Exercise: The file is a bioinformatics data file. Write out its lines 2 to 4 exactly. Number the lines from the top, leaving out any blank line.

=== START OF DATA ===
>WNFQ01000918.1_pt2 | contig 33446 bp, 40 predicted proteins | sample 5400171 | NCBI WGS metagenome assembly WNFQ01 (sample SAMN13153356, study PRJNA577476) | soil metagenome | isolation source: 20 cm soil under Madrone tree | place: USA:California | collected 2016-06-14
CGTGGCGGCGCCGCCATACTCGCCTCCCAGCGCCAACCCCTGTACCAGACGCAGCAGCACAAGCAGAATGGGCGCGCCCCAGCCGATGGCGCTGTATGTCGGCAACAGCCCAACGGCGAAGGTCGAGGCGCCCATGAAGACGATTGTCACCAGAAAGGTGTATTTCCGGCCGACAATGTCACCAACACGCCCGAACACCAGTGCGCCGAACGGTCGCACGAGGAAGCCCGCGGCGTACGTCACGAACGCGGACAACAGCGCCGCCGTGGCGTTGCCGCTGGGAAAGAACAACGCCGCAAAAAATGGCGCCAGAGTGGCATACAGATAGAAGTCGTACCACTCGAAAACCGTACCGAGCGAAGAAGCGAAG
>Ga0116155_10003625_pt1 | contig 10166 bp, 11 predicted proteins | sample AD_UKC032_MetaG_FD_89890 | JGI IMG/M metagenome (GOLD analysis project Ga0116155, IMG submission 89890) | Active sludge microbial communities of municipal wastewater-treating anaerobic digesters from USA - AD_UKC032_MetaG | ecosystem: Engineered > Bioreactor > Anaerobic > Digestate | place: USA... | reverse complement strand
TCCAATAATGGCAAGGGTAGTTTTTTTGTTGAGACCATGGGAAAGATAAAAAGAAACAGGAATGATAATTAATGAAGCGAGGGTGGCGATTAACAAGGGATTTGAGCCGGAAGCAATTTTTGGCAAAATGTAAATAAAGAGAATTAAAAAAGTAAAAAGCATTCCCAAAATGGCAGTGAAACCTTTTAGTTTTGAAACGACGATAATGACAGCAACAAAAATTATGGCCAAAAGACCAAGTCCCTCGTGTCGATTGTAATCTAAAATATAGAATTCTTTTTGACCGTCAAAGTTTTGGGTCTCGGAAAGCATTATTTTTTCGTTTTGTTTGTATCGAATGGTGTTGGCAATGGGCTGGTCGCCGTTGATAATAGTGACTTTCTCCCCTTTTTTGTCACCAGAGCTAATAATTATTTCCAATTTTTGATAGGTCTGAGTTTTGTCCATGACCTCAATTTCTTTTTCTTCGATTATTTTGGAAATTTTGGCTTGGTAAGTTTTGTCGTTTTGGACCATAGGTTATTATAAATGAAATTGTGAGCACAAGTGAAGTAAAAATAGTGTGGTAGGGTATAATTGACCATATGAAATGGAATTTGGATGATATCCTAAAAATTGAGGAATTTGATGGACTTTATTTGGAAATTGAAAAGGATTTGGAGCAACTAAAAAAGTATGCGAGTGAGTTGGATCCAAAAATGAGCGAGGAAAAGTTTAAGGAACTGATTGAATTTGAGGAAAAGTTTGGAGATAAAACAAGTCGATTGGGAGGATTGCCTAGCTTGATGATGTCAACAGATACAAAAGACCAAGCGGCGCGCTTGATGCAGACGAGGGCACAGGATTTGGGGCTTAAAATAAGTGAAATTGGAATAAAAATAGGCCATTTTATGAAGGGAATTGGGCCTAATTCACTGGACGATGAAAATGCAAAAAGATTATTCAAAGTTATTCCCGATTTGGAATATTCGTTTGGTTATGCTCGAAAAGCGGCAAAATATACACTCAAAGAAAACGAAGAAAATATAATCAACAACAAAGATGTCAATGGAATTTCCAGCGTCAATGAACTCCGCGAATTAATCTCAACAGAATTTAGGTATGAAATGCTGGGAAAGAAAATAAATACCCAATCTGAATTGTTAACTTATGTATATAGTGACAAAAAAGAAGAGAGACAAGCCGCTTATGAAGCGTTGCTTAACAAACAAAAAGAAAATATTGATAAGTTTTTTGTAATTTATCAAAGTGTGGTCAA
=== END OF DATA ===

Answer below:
CGTGGCGGCGCCGCCATACTCGCCTCCCAGCGCCAACCCCTGTACCAGACGCAGCAGCACAAGCAGAATGGGCGCGCCCCAGCCGATGGCGCTGTATGTCGGCAACAGCCCAACGGCGAAGGTCGAGGCGCCCATGAAGACGATTGTCACCAGAAAGGTGTATTTCCGGCCGACAATGTCACCAACACGCCCGAACACCAGTGCGCCGAACGGTCGCACGAGGAAGCCCGCGGCGTACGTCACGAACGCGGACAACAGCGCCGCCGTGGCGTTGCCGCTGGGAAAGAACAACGCCGCAAAAAATGGCGCCAGAGTGGCATACAGATAGAAGTCGTACCACTCGAAAACCGTACCGAGCGAAGAAGCGAAG
>Ga0116155_10003625_pt1 | contig 10166 bp, 11 predicted proteins | sample AD_UKC032_MetaG_FD_89890 | JGI IMG/M metagenome (GOLD analysis project Ga0116155, IMG submission 89890) | Active sludge microbial communities of municipal wastewater-treating anaerobic digesters from USA - AD_UKC032_MetaG | ecosystem: Engineered > Bioreactor > Anaerobic > Digestate | place: USA... | reverse complement strand
TCCAATAATGGCAAGGGTAGTTTTTTTGTTGAGACCATGGGAAAGATAAAAAGAAACAGGAATGATAATTAATGAAGCGAGGGTGGCGATTAACAAGGGATTTGAGCCGGAAGCAATTTTTGGCAAAATGTAAATAAAGAGAATTAAAAAAGTAAAAAGCATTCCCAAAATGGCAGTGAAACCTTTTAGTTTTGAAACGACGATAATGACAGCAACAAAAATTATGGCCAAAAGACCAAGTCCCTCGTGTCGATTGTAATCTAAAATATAGAATTCTTTTTGACCGTCAAAGTTTTGGGTCTCGGAAAGCATTATTTTTTCGTTTTGTTTGTATCGAATGGTGTTGGCAATGGGCTGGTCGCCGTTGATAATAGTGACTTTCTCCCCTTTTTTGTCACCAGAGCTAATAATTATTTCCAATTTTTGATAGGTCTGAGTTTTGTCCATGACCTCAATTTCTTTTTCTTCGATTATTTTGGAAATTTTGGCTTGGTAAGTTTTGTCGTTTTGGACCATAGGTTATTATAAATGAAATTGTGAGCACAAGTGAAGTAAAAATAGTGTGGTAGGGTATAATTGACCATATGAAATGGAATTTGGATGATATCCTAAAAATTGAGGAATTTGATGGACTTTATTTGGAAATTGAAAAGGATTTGGAGCAACTAAAAAAGTATGCGAGTGAGTTGGATCCAAAAATGAGCGAGGAAAAGTTTAAGGAACTGATTGAATTTGAGGAAAAGTTTGGAGATAAAACAAGTCGATTGGGAGGATTGCCTAGCTTGATGATGTCAACAGATACAAAAGACCAAGCGGCGCGCTTGATGCAGACGAGGGCACAGGATTTGGGGCTTAAAATAAGTGAAATTGGAATAAAAATAGGCCATTTTATGAAGGGAATTGGGCCTAATTCACTGGACGATGAAAATGCAAAAAGATTATTCAAAGTTATTCCCGATTTGGAATATTCGTTTGGTTATGCTCGAAAAGCGGCAAAATATACACTCAAAGAAAACGAAGAAAATATAATCAACAACAAAGATGTCAATGGAATTTCCAGCGTCAATGAACTCCGCGAATTAATCTCAACAGAATTTAGGTATGAAATGCTGGGAAAGAAAATAAATACCCAATCTGAATTGTTAACTTATGTATATAGTGACAAAAAAGAAGAGAGACAAGCCGCTTATGAAGCGTTGCTTAACAAACAAAAAGAAAATATTGATAAGTTTTTTGTAATTTATCAAAGTGTGGTCAA